The EcoRes Forum e-conference series brings together academics and activists, scientists and social critics, researchers, journalists, community leaders and members from around the world, offering a unique opportunity to learn from and network with like-minded citizens. By offering the series free of charge, crossing cultural, disciplinary and geopolitical borders, and removing the financial and logistical barriers to participation often encountered by those whom climate change threatens most, EcoRes continues to encourage wide-ranging stakeholder participation, with registrants from over 90 countries taking part in previous issue discussions.

Join us as we discuss this urgent need for widespread political and societal transformation: For more information or to register for the April event, visit the EcoRes Forum at http://www.eco-res.org.

We look forward to sharing this thought-provoking discussion with you!

The EcoRes Forum Team

Online Registration Now Open: http://www.eco-res.org/register.html

EcoRes Forum April 2008 E-Conference Panelists – First Cohort

Julian Agyeman, Ph.D. FRSA
Associate Professor & Chair, Dept of Urban and Environmental Policy and Planning, Tufts University, Medford, MA, USA (EJ & sustainability; Just sustainability, Rural racism, linkages to belonging, becoming, continuity & change in racialised spaces; Education for sustainability)

Patrick Bond, Ph.D.
Professor & Director, Centre for Civil Society, School of Development Studies, University of KwaZulu-Natal, Durban, South Africa (Carbon trading)

Robert D. Bullard, Ph.D.
Director, Environmental Justice Resource Center, Clark Atlanta University, Atlanta, GA, USA (Climate justice; Environmental racism; Sustainable development; Regional equity; Urban land use; ...)

Michael K. Dorsey, Ph.D.
Assistant Professor, Environmental Studies Program, Dartmouth College, Hanover, NH, USA (International equity; Environmental justice; Biopolitics)

Shirley Thompson, Ph.D.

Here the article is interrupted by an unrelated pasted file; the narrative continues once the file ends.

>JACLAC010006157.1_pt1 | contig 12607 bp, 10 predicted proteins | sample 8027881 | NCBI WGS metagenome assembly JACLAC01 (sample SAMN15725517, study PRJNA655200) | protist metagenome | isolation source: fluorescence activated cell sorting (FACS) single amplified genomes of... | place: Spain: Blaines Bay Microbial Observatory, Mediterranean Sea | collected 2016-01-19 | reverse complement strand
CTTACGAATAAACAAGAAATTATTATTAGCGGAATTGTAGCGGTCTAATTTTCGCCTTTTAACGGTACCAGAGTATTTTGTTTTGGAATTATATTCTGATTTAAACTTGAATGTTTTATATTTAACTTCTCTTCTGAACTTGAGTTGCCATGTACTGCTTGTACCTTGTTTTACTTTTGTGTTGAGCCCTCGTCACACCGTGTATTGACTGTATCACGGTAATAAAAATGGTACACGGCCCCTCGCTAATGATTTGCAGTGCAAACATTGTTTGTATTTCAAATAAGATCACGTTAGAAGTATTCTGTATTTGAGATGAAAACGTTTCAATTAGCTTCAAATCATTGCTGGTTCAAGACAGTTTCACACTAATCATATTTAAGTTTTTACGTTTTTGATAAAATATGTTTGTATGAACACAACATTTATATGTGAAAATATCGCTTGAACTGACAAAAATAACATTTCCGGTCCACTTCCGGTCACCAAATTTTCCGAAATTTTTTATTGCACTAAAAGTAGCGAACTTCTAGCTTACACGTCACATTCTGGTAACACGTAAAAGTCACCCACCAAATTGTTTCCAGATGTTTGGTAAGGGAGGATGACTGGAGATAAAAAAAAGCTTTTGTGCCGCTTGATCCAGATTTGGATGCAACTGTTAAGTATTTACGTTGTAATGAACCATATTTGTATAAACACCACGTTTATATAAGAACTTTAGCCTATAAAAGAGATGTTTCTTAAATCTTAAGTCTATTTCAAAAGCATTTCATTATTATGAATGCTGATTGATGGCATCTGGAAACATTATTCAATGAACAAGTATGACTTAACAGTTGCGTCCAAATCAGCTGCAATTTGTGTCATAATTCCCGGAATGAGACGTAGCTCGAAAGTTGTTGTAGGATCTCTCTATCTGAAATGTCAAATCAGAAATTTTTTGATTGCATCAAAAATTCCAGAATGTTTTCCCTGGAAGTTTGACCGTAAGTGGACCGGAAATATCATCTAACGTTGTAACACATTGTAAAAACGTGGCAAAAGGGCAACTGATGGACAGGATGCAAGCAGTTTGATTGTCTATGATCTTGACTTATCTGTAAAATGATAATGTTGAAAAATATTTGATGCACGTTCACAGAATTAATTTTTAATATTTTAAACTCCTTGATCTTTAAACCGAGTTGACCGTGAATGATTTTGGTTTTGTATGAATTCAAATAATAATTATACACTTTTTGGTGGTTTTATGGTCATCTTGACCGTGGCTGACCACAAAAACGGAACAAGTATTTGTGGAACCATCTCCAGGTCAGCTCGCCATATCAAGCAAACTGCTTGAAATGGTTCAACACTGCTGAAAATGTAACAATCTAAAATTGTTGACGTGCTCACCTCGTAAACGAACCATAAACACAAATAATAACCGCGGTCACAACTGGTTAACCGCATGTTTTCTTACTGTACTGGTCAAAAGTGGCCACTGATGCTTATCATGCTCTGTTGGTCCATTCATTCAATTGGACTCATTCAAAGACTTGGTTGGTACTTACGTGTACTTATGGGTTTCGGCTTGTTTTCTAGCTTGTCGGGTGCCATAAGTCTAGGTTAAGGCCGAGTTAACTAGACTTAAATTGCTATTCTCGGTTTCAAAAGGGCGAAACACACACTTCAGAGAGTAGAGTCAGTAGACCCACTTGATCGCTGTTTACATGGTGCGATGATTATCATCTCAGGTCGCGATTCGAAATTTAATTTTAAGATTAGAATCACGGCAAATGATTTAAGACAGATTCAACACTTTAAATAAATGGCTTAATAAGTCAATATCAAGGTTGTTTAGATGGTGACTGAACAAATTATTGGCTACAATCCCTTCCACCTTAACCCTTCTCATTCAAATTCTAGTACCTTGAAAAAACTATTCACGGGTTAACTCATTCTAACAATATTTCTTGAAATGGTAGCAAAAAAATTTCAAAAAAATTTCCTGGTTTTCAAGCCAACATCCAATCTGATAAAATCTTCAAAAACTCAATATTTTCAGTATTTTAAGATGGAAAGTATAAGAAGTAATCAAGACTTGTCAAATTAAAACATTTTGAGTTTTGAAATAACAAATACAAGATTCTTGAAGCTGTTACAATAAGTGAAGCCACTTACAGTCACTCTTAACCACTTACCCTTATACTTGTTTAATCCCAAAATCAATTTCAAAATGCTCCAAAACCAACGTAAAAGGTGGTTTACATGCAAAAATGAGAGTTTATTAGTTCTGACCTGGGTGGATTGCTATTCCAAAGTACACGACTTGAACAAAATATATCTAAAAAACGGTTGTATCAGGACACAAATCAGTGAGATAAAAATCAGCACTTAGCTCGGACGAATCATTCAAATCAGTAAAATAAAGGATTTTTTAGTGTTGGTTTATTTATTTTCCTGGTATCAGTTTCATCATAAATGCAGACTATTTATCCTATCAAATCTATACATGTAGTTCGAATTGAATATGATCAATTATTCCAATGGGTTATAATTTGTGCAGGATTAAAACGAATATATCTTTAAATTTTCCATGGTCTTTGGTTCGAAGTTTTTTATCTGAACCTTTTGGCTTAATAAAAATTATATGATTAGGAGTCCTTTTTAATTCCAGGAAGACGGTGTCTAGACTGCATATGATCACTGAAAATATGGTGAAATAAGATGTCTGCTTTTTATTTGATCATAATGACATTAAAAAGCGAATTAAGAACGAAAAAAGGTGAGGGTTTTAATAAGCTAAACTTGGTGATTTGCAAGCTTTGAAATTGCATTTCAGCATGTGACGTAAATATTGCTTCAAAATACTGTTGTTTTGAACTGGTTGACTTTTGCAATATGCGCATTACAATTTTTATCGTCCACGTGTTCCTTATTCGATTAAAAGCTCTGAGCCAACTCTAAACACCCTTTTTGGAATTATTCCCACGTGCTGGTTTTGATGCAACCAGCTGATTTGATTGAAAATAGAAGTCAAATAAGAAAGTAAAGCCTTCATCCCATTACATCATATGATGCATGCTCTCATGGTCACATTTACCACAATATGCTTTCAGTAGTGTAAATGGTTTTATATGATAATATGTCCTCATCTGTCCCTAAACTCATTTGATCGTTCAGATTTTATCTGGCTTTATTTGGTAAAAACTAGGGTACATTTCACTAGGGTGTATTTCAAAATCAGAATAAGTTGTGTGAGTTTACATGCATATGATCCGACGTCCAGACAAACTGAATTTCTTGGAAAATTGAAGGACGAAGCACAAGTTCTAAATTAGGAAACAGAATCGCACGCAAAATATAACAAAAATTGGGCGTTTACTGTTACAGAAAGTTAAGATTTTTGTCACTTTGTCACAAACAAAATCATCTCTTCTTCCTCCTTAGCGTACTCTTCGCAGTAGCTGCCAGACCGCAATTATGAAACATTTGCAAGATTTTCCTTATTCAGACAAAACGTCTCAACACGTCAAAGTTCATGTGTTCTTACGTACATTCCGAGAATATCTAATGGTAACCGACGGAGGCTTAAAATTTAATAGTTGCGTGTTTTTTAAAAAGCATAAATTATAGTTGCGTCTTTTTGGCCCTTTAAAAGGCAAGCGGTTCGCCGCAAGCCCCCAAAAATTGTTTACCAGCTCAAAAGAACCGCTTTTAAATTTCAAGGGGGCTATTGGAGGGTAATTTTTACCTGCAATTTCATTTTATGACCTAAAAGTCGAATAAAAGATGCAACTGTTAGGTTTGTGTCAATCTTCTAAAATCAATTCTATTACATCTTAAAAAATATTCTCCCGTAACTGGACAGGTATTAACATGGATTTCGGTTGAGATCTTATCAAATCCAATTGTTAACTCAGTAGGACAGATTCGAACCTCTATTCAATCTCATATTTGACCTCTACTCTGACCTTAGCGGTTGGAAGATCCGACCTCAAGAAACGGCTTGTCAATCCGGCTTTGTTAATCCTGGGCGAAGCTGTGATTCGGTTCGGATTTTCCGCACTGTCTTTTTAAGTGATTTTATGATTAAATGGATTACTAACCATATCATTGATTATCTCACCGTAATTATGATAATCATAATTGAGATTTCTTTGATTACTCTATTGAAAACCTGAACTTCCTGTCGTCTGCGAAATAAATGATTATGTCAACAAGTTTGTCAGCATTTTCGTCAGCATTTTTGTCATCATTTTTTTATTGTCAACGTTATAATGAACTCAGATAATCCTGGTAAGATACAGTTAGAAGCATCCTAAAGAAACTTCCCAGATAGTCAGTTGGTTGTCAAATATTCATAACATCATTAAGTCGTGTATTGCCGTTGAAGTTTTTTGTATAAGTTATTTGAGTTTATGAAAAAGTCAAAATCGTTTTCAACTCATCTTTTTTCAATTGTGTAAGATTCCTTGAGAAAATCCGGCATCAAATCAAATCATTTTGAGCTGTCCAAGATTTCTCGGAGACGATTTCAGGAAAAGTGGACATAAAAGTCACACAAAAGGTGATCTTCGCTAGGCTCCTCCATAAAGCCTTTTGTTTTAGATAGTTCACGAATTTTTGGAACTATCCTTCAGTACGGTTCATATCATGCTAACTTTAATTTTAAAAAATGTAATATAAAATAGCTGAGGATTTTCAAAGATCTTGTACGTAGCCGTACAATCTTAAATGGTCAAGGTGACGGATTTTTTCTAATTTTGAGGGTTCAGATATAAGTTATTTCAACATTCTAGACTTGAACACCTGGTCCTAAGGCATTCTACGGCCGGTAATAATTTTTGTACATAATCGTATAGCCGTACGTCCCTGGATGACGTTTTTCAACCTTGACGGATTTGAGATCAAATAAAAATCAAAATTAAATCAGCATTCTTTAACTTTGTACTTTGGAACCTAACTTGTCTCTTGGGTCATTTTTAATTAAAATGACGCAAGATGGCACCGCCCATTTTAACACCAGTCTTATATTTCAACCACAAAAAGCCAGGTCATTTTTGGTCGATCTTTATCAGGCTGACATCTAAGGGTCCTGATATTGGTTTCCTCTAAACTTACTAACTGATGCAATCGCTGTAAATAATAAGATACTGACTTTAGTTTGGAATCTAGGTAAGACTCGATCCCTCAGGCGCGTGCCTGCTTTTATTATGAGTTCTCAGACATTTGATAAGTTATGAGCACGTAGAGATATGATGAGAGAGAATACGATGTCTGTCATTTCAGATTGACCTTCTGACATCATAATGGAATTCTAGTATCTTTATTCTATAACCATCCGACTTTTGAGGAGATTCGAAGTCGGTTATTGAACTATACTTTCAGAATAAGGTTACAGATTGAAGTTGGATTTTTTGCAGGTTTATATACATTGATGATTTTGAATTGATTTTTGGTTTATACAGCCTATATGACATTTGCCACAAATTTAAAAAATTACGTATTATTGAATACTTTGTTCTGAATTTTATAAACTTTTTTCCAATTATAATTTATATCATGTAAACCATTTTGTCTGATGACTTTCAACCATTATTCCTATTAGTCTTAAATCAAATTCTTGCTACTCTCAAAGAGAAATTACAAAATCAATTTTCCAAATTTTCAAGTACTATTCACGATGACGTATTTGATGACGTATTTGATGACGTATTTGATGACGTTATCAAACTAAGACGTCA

Professor, Natural Resources Institute, University of Manitoba, Winnipeg, Manitoba, Canada (Lake loadings of toxic chemicals; Environmental equity & health; Natural & social capital; ...)

EcoRes Forum Mission
In keeping with our foundational philosophy of ecocentric environmental ethics and commitment to the principles of social equity and environmental justice;

- by leveraging the potential of new media by providing an easily accessible global platform for discussion and access to subject experts;
- by involving global stakeholders in global issue discussions by circumventing the logistical and financial barriers of traditional dialogue interactions;
- by building ongoing connections and networks between these actors;
- by crossing borders, whether disciplinary, philosophical, or geopolitical; and
- by maintaining a results-oriented focus;

the goals of the EcoRes Forum are:

- to level the field of discourse by moving it to a space whose boundaries are set only by our own creativity;
- to promote awareness, public dialogue and the free exchange and exploration of ideas, knowledge and issues related to climate change;
- to leave all participants with something of value, whether knowledge, best practices, or a new perspective, which can be put to use immediately to improve efforts in their individual fields; and
- by so doing, to contribute to taking the environmental movement to the next level and thereby, in some small way, to assist in preventing further extreme human-induced climate change.

EcoRes Forum Online E-Conference Series
Exploring the Ethical, Political, and Socio-Cultural Aspects of Climate Change

Environmental (In)Justice: Sources, Symptoms, and Solutions | 11-24 April 2008
For details, visit www.eco-res.org